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What is Macroglossia?

Macroglossia is a condition characterized by an abnormally large tongue, which can lead to difficulties in speaking, eating, and breathing. It may arise from genetic factors, underlying health issues, or developmental anomalies. Intriguingly, this condition not only affects comfort but also oral health. How does macroglossia impact daily life, and what treatments exist? Explore the implications and management strategies with us.
Mary McMahon
Mary McMahon
Mary McMahon
Mary McMahon

Macroglossia is an enlargement of the tongue. It can be associated with congenital conditions, in which case sometimes it's the mouth which is small and the tongue which is average-sized, and it can also develop in association with some medical conditions. People with macroglossia can experience a number of problems as a consequence of having an enlarged tongue, and this condition is usually treated by a maxillofacial surgeon.

Congenital hypothyroidism, Down syndrome, and a number of other genetic conditions can be accompanied by macroglossia. Enlarged tongue can also occur in people with amyloidosis, immunodeficiency, and some types of infections, among other things. Macroglossia is usually very easy to spot, because the oversized tongue is rather hard to miss.

People who have macroglossia need to practice good oral hygiene in order to prevent infection.
People who have macroglossia need to practice good oral hygiene in order to prevent infection.

On the less severe end of the spectrum, macroglossia can be a cosmetic problem. The enlarged tongue may also lead people to feel uncomfortable in social situations, which can impact self esteem and mental health. This condition can also cause problems with eating, breathing, swallowing, or sleeping. In some cases, these issues can be severe; people with macroglossia can be at risk of death due to the enlargement.

Congenital hypothyroidism can be accompanied by macroglossia.
Congenital hypothyroidism can be accompanied by macroglossia.

When a patient presents with macroglossia, steps are taken to determine the cause. Sometimes the cause is evident, as in cases where people have been diagnosed with a condition commonly linked with enlargement of the tongue. In cases where the cause is not obvious, or where the enlargement has been sudden, it is important to find out why it happened. Treating or managing the cause is critical for the patient's overall health, even if it does not necessarily resolve the tongue issue.

Macroglossia may affect a person's mental health.
Macroglossia may affect a person's mental health.

The primary macroglossia treatment is surgery. A surgeon can bring the tongue down to a more reasonable size so that it fits comfortably in the patient's mouth. The tongue is a relatively rapid healing part of the body, so patients usually recover quickly from macroglossia surgery. They may be required to eat a liquid diet during the early healing phases, and they will need to observe strict oral hygiene until the tongue is totally healed to ensure that they do not develop infections.

An enlarged tongue can affect eating, breathing, swallowing and sleeping.
An enlarged tongue can affect eating, breathing, swallowing and sleeping.

Even if the problem is just cosmetic, pursuing treatment can still be important. People who feel uncomfortable or awkward because of cosmetic issues tend to experience a decreased quality of life, and they may feel happier and more confident if these issues are addressed. Sometimes it's hard to realize the impact of a cosmetic issue on one's life until it has been resolved and self confidence and mood improve.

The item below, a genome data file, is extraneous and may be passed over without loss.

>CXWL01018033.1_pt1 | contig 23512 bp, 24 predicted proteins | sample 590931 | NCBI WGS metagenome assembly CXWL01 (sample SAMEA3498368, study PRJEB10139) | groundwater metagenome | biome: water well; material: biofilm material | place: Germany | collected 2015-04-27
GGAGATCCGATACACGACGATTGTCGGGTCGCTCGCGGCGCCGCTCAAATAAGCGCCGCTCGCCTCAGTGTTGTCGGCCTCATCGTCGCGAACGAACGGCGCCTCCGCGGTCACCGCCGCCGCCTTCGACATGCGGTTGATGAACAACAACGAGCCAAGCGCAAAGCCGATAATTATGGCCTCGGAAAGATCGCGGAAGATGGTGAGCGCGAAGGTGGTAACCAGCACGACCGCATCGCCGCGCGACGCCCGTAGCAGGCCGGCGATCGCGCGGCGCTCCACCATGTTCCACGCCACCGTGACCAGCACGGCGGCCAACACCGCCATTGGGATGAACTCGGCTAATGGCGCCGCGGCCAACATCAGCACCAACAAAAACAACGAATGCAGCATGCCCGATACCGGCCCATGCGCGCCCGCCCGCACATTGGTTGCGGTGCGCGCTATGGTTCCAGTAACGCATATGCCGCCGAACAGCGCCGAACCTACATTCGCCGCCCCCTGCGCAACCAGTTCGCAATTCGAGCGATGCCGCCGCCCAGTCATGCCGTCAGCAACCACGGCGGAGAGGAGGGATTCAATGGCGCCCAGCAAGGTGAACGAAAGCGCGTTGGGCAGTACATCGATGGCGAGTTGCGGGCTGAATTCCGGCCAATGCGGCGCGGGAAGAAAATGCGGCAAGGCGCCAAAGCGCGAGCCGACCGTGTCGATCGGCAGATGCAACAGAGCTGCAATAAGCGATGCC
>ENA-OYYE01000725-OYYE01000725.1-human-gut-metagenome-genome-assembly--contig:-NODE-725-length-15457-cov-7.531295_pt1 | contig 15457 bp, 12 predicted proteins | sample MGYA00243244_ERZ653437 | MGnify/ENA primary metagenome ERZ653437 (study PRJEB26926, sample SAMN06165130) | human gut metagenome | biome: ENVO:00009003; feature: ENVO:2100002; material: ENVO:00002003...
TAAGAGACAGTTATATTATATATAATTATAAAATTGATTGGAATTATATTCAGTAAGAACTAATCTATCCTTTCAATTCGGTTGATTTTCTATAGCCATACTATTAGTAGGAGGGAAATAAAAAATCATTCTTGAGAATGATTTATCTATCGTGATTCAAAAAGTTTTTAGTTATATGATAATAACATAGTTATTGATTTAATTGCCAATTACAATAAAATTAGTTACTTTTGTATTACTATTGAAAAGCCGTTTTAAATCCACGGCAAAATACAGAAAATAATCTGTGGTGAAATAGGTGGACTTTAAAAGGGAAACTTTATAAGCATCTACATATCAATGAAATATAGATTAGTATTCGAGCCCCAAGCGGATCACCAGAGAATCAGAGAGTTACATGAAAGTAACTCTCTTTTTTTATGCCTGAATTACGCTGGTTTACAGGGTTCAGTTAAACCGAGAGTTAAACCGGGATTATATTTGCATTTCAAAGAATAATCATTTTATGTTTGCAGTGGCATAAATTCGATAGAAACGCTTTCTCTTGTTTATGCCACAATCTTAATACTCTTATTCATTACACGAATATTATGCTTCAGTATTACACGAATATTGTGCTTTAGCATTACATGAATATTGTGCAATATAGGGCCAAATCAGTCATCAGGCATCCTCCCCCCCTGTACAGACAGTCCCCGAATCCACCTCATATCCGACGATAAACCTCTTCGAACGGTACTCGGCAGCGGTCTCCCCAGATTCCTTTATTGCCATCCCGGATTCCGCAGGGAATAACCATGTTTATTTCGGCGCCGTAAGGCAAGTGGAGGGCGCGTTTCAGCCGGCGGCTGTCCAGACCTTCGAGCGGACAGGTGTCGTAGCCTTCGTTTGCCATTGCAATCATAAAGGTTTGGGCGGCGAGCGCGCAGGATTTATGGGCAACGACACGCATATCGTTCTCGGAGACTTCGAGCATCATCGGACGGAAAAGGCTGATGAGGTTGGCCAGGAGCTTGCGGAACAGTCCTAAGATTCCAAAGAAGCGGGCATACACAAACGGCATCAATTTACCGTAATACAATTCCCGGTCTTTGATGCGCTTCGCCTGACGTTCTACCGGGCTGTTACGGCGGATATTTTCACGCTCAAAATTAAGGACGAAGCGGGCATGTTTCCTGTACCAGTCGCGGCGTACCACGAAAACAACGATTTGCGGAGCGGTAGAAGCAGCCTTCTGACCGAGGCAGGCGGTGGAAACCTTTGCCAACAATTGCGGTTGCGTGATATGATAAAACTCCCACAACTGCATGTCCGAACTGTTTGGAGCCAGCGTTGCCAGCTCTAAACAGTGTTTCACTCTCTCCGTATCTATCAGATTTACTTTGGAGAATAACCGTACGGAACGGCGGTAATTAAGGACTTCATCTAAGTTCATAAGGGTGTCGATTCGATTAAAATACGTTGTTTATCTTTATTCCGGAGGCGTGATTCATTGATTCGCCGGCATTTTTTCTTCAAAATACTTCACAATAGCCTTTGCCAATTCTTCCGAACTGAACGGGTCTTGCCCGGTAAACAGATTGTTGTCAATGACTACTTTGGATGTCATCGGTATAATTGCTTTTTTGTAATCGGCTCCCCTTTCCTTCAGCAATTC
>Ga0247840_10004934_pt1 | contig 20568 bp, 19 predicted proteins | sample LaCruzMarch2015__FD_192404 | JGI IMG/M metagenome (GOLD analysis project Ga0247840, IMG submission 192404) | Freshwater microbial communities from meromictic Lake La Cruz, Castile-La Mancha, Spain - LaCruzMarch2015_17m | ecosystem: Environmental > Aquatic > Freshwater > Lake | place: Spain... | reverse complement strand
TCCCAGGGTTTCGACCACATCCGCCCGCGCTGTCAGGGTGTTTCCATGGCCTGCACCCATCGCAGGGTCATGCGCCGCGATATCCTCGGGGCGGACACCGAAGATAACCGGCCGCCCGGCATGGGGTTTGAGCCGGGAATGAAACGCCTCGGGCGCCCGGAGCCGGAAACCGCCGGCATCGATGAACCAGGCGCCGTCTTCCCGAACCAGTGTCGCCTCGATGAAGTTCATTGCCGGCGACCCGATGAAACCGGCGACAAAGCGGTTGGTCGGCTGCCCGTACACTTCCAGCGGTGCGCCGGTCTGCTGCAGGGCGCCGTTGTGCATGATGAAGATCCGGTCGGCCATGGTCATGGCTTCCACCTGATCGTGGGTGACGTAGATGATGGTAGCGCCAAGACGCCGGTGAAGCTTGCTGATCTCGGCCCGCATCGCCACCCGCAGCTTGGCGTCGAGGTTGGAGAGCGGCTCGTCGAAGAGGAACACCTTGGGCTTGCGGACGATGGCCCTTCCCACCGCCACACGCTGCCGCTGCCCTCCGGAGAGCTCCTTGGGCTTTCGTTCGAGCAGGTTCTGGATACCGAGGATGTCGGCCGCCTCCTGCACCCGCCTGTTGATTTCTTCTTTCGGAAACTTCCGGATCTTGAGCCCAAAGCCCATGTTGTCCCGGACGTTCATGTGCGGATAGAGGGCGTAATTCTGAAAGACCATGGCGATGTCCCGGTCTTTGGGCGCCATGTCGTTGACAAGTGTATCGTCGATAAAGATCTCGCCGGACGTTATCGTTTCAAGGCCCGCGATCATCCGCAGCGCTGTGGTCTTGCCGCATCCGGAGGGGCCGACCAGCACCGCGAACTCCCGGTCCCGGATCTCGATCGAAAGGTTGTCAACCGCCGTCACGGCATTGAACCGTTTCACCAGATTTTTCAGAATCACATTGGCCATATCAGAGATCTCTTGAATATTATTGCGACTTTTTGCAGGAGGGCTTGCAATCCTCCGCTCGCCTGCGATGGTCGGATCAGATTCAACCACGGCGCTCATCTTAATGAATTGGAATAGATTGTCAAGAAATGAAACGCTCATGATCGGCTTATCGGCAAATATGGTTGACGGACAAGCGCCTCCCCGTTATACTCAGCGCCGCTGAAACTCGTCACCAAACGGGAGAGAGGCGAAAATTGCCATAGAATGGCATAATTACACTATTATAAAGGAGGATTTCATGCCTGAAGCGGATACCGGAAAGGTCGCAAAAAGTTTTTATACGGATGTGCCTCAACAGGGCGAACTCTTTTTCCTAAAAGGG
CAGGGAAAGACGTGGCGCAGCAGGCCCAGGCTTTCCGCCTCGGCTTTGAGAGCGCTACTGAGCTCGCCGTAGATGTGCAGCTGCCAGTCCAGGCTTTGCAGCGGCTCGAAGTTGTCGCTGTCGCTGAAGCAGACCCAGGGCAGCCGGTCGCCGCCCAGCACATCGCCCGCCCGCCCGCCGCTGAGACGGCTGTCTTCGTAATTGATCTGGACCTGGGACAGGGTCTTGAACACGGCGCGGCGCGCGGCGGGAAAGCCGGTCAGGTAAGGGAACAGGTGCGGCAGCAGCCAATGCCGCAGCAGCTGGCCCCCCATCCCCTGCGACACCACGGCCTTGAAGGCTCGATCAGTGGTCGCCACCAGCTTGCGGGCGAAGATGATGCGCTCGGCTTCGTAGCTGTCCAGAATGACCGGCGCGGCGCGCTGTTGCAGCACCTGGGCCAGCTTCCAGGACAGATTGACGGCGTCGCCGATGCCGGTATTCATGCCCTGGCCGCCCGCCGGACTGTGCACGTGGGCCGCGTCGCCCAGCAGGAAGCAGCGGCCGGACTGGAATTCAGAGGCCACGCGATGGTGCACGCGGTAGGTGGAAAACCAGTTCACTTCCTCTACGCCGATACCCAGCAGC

Mary McMahon
Mary McMahon

Ever since she began contributing to the site several years ago, Mary has embraced the exciting challenge of being a TheHealthBoard researcher and writer. Mary has a liberal arts degree from Goddard College and spends her free time reading, cooking, and exploring the great outdoors.

Learn more...
Mary McMahon
Mary McMahon

Ever since she began contributing to the site several years ago, Mary has embraced the exciting challenge of being a TheHealthBoard researcher and writer. Mary has a liberal arts degree from Goddard College and spends her free time reading, cooking, and exploring the great outdoors.

Learn more...

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Discussion Comments

anon89290

My six month old great grand-daughter has a rather large tongue, and a large share of the time it is out of her mouth, and she drools. Consequently, she's still taking nothing but formula, as her mother says she can't swallow real food. She's very normal sized, however.

I've been told that the pediatrician said she'll "grow in to it". Does this make sense? I'm basically an "outsider" and don't even dare mention it. What to do? Concerned great-grandmother.

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    • People who have macroglossia need to practice good oral hygiene in order to prevent infection.
      By: CandyBox Images
      People who have macroglossia need to practice good oral hygiene in order to prevent infection.
    • Congenital hypothyroidism can be accompanied by macroglossia.
      By: stockshoppe
      Congenital hypothyroidism can be accompanied by macroglossia.
    • Macroglossia may affect a person's mental health.
      By: yo-
      Macroglossia may affect a person's mental health.
    • An enlarged tongue can affect eating, breathing, swallowing and sleeping.
      By: snapgalleria
      An enlarged tongue can affect eating, breathing, swallowing and sleeping.
    • Macroglossia is characterized by an enlargement of the tongue.
      By: Alexander Trinitatov
      Macroglossia is characterized by an enlargement of the tongue.